Same experience in various other countries. The Japs just go on and on and on, so do the Americans but they require more replacements as age catches up (though their spares are very cheap - even when compared to the Japs).
Steeroid is offline   Reply With Quote
Old 4th March 2009, 16:12   #8
GTO
Team-BHP Support
 
GTO's Avatar
 
Join Date: Feb 2004
Location: Bombay
Posts: 47,728
Thanked: 88,974 Times
Default

Great thread, High Torque!

Quote:
Originally Posted by High Torque View Post
Buy a good car to begin with.
Smart suggestion. Common sense, yet overlooked by many.

Quote:
don't dismiss American cars their quality is improving.
Improving yes, but nowhere near the Japs. Or even the Koreans (read = Hyundai) in terms of reliability.

Quote:
European cars are generally the most expensive to fix.
The thing about European cars is that they age well, and last very long. My 4 year old 50,000+ km 220 looks fantastic, interiors are like new and the car doesn't have a rattle. Everything feels "tight". However, the Germans - in their quest to justify premium prices - have loaded too many electronics & gizmos onto their cars. Couple that with high costs instrinsic to Germany & their attempts at minimising the same (pressure on suppliers etc.), reliability is poor.

The repair costs of a new age German car, once its crosses 50 - 75K kms, can cause heart burn.

Related discussion (Your definition of Build Quality)

Quote:
Follow the maintenance schedule in your owner's manual.
Absolutely. As their cars get older, owners typically care less about strict maintenance schedules. A classic example of penny wise & pound foolish. Keeping a car in the pink of health is crucial to its reliable & efficient functioning.

Related thread (Maintain the car yourself. A service checklist)

Quote:
Little annoyances tend to add up and can begin to erode your love affair with your old car.
Agreed. Another point I'd add to your guidelines is finding the right service center / aftermarket mechanic. The guy working on your car can make all the difference to its reliability. Or lack of. Knowledge, ability to solve a problem first-time around, honesty and attention to detail are top priorities.

Quote:
Originally Posted by Steeroid View Post
The Japs just go on and on and on, so do the Americans but they require more replacements as age catches up (though their spares are very cheap - even when compared to the Japs).
The way I'd look at it is that the quality of Jap spares is much higher, they are more durable too. That's why the higher cost to begin with.
GTO is offline   Reply With Quote
Old 6th March 2009, 08:25   #9
BHPian
 
Join Date: Apr 2006
Location: North America
Posts: 960
Thanked: 3 Times
Default

I own a Japanese car which was made in Japan (and not assembled in North America), and every time I need OEM parts, I need to order them from Japan.

Every mechanic I've been to has praised the car's reliability and build quality, and there are little things I've noticed which make a lot of difference to me.
Like the panel gaps on my Mitsubishi are much narrower than my landlord's Toyota Matrix (Japanese manufacturer but made in North America) and miles better than most of the domestics out there. Also the interior quality and design is way better than similarly priced cars.

Having said that, there is only so much abuse Japanese and Korean cars can take compared to their American or European counterparts. In my case, I went through 3 front wheel bearings in 4 months because of the harsh road and weather conditions in Northern Alberta, with -40 C weather and salt and gravel on the road all the time. Sure it gave me decent gas mileage and there were no other issues (yet!), but my co-workers driving domestic and European cars had no such problems at all.

This is where European and American engineering comes in. Japanese cars are great only if you operate them in their recommended environment. Any deviation and you'll start seeing the consequences.

That's why you see most of the American cars here in extreme cold conditions (-35 to -40) starting up without any trouble while Japanese cars need a block heater to be able to crank the cold engine.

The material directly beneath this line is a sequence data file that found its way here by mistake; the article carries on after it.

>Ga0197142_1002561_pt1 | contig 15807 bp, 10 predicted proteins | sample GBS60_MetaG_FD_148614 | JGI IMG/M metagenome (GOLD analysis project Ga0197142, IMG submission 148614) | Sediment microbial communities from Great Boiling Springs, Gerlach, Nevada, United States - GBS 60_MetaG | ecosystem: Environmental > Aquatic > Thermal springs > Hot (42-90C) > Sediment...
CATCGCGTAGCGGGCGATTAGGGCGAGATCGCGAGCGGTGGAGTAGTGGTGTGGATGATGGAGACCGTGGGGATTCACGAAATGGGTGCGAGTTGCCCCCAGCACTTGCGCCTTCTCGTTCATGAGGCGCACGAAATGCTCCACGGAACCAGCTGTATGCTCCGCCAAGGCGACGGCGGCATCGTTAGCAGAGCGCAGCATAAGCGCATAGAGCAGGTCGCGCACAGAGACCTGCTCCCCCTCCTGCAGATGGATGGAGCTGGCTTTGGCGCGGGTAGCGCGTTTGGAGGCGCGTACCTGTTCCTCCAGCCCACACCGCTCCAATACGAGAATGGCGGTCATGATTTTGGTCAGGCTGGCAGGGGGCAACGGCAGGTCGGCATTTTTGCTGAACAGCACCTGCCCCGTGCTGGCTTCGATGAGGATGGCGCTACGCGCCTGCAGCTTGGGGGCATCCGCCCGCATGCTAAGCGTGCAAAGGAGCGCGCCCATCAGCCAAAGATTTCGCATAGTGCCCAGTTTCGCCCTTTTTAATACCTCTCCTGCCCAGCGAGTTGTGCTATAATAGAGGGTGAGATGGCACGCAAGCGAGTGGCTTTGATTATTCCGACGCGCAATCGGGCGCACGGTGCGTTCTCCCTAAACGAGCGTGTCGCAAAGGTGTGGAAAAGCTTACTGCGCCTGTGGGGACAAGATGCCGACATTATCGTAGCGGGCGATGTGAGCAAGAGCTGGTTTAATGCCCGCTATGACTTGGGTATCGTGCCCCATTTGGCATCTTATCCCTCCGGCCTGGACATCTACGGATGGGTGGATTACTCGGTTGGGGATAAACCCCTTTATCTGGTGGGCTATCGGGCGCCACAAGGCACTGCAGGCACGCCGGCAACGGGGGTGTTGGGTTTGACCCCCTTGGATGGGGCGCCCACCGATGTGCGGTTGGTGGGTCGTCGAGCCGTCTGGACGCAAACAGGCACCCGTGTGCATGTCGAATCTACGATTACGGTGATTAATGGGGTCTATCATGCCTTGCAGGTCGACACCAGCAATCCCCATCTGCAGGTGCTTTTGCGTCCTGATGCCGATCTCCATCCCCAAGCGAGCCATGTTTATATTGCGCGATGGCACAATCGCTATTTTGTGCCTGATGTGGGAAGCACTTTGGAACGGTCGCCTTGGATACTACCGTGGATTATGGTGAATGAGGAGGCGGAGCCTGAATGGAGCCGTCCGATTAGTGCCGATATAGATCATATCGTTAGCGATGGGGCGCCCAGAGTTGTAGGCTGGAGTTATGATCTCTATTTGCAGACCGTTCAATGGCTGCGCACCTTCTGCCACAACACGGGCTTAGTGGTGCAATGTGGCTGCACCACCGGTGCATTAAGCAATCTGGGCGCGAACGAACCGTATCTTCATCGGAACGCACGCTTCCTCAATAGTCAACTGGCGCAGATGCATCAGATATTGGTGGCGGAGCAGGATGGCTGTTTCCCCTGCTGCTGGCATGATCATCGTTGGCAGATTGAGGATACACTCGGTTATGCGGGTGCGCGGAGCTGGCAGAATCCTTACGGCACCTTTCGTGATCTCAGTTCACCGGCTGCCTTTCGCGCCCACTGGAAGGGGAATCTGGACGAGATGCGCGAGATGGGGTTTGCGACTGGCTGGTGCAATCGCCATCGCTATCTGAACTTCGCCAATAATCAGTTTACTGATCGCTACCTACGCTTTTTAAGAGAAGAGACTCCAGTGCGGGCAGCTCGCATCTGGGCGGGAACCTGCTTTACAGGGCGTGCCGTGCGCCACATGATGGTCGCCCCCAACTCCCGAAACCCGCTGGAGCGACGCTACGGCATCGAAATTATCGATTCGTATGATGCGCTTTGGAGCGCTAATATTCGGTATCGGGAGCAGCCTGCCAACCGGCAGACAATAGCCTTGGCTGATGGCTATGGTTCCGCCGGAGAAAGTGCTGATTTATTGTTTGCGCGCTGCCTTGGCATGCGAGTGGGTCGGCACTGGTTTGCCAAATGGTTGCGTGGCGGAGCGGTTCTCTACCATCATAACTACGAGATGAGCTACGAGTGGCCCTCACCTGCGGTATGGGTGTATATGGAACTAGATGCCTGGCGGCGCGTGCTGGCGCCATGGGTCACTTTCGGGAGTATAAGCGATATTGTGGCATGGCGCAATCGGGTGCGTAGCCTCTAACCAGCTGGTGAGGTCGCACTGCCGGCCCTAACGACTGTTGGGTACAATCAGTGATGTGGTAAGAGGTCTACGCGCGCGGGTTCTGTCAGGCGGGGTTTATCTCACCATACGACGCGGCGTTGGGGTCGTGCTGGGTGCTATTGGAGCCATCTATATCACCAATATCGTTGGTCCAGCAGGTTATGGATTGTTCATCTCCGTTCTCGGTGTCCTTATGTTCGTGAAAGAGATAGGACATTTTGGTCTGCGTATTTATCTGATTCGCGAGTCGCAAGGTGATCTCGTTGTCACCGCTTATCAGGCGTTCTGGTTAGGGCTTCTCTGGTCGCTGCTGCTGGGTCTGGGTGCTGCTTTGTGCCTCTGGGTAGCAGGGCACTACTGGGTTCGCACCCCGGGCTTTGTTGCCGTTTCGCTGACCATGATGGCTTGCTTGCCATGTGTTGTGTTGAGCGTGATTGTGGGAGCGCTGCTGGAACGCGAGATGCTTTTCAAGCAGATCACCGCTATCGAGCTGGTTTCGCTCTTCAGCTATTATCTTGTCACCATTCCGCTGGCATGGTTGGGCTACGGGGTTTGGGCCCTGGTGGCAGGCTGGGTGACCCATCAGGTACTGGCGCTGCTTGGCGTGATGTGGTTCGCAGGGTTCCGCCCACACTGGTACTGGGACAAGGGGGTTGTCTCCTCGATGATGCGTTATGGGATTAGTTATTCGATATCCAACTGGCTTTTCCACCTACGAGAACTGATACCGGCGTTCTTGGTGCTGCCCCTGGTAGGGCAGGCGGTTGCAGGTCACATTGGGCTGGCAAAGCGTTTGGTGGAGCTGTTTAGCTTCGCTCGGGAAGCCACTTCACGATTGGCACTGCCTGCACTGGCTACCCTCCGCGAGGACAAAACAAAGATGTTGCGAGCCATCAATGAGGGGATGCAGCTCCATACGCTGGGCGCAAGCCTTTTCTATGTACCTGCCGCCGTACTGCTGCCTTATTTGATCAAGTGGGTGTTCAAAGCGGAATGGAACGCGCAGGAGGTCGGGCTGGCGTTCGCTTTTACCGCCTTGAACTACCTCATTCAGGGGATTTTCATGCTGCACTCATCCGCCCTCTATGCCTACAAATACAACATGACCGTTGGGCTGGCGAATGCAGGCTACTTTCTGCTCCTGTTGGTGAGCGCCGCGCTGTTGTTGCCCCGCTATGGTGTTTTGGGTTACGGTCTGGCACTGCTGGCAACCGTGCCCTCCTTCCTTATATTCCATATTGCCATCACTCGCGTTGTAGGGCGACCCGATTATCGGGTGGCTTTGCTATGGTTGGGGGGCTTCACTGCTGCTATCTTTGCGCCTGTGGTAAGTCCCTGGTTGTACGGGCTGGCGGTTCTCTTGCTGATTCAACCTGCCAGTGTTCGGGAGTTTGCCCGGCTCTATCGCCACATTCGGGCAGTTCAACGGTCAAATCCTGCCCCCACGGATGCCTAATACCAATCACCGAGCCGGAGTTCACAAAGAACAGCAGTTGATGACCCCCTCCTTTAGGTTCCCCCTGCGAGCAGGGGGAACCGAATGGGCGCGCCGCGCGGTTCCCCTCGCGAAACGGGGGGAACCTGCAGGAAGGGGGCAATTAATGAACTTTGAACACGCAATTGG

sujaylahiri is offline   Reply With Quote
Old 7th March 2009, 00:54   #10
Senior - BHPian
 
vivekiny2k's Avatar
 
Join Date: Feb 2005
Location: cincinnati, jabalpur,chennai
Posts: 1,241
Thanked: 163 Times
Default

just came across this while checking block heaters (Sujay triggered it): here In praise of the lowly block heater - MetroMPG.com

Leave it to the engineers at Toyota to implement the most unique, clever and complicated method of pre-heating an engine.


Toyota Prius' 3 liter capacity coolant 'thermos' aids cold starts. (Collision damaged car shown under repair - source.) In the latest generation (2004+) Prius, hot coolant is pumped from the cooling system into a 3 liter insulated thermos-style reservoir at shutdown, where it apparently stays hot overnight, and warm up to 3 days later.
vivekiny2k is offline   Reply With Quote
Old 7th March 2009, 12:56   #11
GTO
Team-BHP Support
 
GTO's Avatar
 
Join Date: Feb 2004
Location: Bombay
Posts: 47,728
Thanked: 88,974 Times
Default

Quote:
Originally Posted by sujaylahiri View Post
Having said that, there is only so much abuse Japanese and Korean cars can take compared to their American or European counterparts. In my case, I went through 3 front wheel bearings
All I can say is that one shouldn't use Mitsubishi as a benchmark for Japanese quality.
GTO is offline   Reply With Quote
Old 8th March 2009, 06:10   #12
BHPian
 
Join Date: Apr 2006
Location: North America
Posts: 960
Thanked: 3 Times
Default

Quote:
Originally Posted by GTO View Post
All I can say is that one shouldn't use Mitsubishi as a benchmark for Japanese quality.
I wasn't.

My buddy's Honda Civic has the same wheel bearing problem, and a search on the internet would yield more results for Japanese (and Korean) cars.

Also my co-worker's Kia Rio and 2008 Accord V6 and another one's 2008 Camry will not start without a block heater under -20 C. Whereas domestic owners (Jeep TJ, Ford Fusion, Pontiac Sunfire) have had no such problems.
sujaylahiri is offline   Reply With Quote
Reply


Thread Tools Search this Thread
Search this Thread:

Advanced Search


Similar Threads
Thread Thread Starter Forum Replies Last Post
The Road My Home Forever... Roadinc Travelogues 295 3rd December 2017 20:57
The Road My Home Forever... Roadinc Introduce yourself 5 19th August 2010 20:03
Alto 1.1 Vxi - WIP Forever - 52,500km arpandiv Long-Term Ownership Reviews 27 4th August 2009 10:59


All times are GMT +5.5. The time now is 12:25.

Copyright ©2000 - 2017, Team-BHP.com
Proudly powered by E2E Networks